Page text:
Sunday, March 11, 2012

Knit pelts

Photos by Maja Kihlstedt.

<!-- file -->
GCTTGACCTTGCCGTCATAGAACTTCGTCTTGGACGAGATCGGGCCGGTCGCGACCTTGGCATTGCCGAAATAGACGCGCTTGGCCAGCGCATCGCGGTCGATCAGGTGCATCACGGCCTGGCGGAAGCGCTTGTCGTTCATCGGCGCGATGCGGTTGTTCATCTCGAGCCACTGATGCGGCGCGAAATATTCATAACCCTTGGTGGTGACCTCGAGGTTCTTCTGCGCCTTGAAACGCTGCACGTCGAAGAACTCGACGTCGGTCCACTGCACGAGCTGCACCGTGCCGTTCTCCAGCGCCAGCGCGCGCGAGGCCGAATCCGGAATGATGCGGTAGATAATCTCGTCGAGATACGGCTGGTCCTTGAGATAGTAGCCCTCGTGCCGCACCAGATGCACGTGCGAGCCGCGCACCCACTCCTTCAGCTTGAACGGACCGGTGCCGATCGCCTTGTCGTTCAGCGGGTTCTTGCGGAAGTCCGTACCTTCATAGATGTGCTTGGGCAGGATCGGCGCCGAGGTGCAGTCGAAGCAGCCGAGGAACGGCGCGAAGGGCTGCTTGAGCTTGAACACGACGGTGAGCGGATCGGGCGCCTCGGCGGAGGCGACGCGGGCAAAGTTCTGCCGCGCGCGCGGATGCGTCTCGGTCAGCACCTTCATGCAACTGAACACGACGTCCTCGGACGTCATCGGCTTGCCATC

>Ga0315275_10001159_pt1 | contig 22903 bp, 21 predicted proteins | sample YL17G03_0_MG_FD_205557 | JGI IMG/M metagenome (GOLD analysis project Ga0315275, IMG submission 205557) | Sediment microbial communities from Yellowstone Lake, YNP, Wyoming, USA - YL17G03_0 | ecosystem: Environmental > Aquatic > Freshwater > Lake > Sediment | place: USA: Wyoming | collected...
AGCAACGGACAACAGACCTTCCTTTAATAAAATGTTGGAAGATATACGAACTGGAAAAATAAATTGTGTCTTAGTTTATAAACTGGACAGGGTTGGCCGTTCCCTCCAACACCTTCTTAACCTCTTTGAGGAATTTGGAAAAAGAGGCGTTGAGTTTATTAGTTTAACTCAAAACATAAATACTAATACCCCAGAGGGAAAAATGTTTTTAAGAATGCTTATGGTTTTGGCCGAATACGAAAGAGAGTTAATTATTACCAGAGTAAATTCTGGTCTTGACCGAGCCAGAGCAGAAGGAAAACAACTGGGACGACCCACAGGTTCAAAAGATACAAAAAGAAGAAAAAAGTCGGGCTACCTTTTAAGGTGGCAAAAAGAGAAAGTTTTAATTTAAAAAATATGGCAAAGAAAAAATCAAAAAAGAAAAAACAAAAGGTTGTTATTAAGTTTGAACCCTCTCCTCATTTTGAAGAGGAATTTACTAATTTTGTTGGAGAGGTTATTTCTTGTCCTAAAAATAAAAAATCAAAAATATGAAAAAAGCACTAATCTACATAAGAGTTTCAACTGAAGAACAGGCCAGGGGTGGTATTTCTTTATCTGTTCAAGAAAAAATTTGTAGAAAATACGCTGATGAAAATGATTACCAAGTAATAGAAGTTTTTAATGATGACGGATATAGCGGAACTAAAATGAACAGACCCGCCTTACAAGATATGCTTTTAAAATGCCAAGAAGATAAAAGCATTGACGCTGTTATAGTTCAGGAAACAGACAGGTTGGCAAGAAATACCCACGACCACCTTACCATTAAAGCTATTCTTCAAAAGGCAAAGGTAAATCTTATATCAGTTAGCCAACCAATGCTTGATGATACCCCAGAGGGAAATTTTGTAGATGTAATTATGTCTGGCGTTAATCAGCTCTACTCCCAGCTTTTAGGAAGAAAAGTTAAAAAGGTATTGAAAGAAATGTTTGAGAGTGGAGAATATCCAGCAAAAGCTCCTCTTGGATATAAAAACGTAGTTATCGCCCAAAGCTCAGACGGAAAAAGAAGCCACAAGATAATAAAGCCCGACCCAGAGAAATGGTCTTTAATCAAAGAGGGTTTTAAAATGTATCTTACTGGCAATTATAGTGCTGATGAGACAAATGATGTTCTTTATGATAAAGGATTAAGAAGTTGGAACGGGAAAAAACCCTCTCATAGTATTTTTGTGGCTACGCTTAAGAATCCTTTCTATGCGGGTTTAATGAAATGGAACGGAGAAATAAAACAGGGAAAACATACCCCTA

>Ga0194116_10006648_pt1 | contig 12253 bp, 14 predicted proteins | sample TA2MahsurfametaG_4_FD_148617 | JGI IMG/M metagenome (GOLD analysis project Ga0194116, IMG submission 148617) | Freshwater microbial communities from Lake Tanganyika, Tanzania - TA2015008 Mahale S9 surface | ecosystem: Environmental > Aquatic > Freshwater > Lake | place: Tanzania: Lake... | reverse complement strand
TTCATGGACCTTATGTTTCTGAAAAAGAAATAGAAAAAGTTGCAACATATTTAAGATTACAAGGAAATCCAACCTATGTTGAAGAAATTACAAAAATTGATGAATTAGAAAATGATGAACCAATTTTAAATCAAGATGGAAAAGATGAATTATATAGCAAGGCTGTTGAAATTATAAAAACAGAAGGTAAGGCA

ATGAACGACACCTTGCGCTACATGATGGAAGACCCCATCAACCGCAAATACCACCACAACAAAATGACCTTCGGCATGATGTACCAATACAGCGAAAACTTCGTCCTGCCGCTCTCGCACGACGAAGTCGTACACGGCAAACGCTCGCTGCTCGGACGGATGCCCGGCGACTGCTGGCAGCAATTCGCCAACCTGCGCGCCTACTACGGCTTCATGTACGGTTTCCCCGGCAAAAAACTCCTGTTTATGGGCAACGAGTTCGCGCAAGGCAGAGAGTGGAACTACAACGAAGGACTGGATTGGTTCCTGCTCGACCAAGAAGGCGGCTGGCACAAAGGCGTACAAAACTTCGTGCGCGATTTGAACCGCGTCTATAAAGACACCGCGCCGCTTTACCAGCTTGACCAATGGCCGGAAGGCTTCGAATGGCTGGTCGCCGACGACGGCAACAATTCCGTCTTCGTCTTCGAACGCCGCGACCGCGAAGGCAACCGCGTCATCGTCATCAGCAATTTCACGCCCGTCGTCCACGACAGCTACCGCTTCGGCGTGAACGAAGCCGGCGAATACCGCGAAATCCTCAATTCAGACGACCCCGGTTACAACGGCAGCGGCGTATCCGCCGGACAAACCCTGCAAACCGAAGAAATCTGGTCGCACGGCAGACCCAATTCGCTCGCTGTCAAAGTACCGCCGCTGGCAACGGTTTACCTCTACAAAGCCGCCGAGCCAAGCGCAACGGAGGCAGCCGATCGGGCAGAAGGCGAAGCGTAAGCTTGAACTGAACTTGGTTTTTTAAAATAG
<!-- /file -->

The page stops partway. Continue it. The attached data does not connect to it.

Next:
I have blogged about knitting on a couple of occasions in the past (Knitting with hair in June 2009 and She wants her sweaters back in January 2011), and several more "yarny" posts have been inspired by my friend Sue (Yarn-bombing in April 2011, Penguin fashion show in October 2011, and Yarn and you in December 2011), so when Sue forwarded another link with the message, "You must be so tired of knitting stories," I answered, "Not yet!" Behold the artistry of Ruth Marshall (4th image) in the form of stretched pelts of a clouded leopard (1st image), Amur leopard (2nd image), ocelot (photo here), jaguar and tiger (3rd image). Marshall is Australian by birth and did her undergraduate work at the Royal Melbourne Institute of Technology. She moved to New York, where she received her MFA from Pratt Institute and now teaches at the School of Visual Arts. She is represented by Dam Stuhltrager Gallery, and her work has been exhibited at art museums, but is detailed enough to be shown at natural history museums. The pelts she knits are not only life-size, they each replicate in wool the coat of an individual animal (some technical details here). “I’ve always been a cat person,” says Marshall, whose prototype for her Big Cats series was her own housecat. She had a studio at the Bronx Zoo and offers a glimpse of the detailed art that followed: "After leaving the zoo, I got permission to go backstage at the American Museum of Natural History and work with the extraordinary pelt collection in the mammalogy department. It is such a historical institution. I got kind of awe-struck. It has revolutionized my work. For example, I just recently noticed how the direction of the hair on a tiger changes on the shoulders and travels down the forelegs. There are a lot of cowlicks and swirls there. In my next tiger, I will try to imitate that by changing the direction of my knitted stitches." The resulting installation of 14 skins evokes a black market trophy den, thereby referencing the illegal activities driving the extinction of these wild cats. She explains, "My art is related to and bound by a fascination with animals. In essence the work is a synthesis of concepts relating to wildlife conservation and visually interpreting natural animal forms. The twenty-first century is gripped by the predicament of habitat loss and species decline. There is an urgent desire in me to say new things about this disappearing world and to contribute to the efforts to help wild animals and wild places endure." On her website Paloma Textiles, Ruth Henriquez Lyon calls Marshall's work "a constructive answer to a destructive act."

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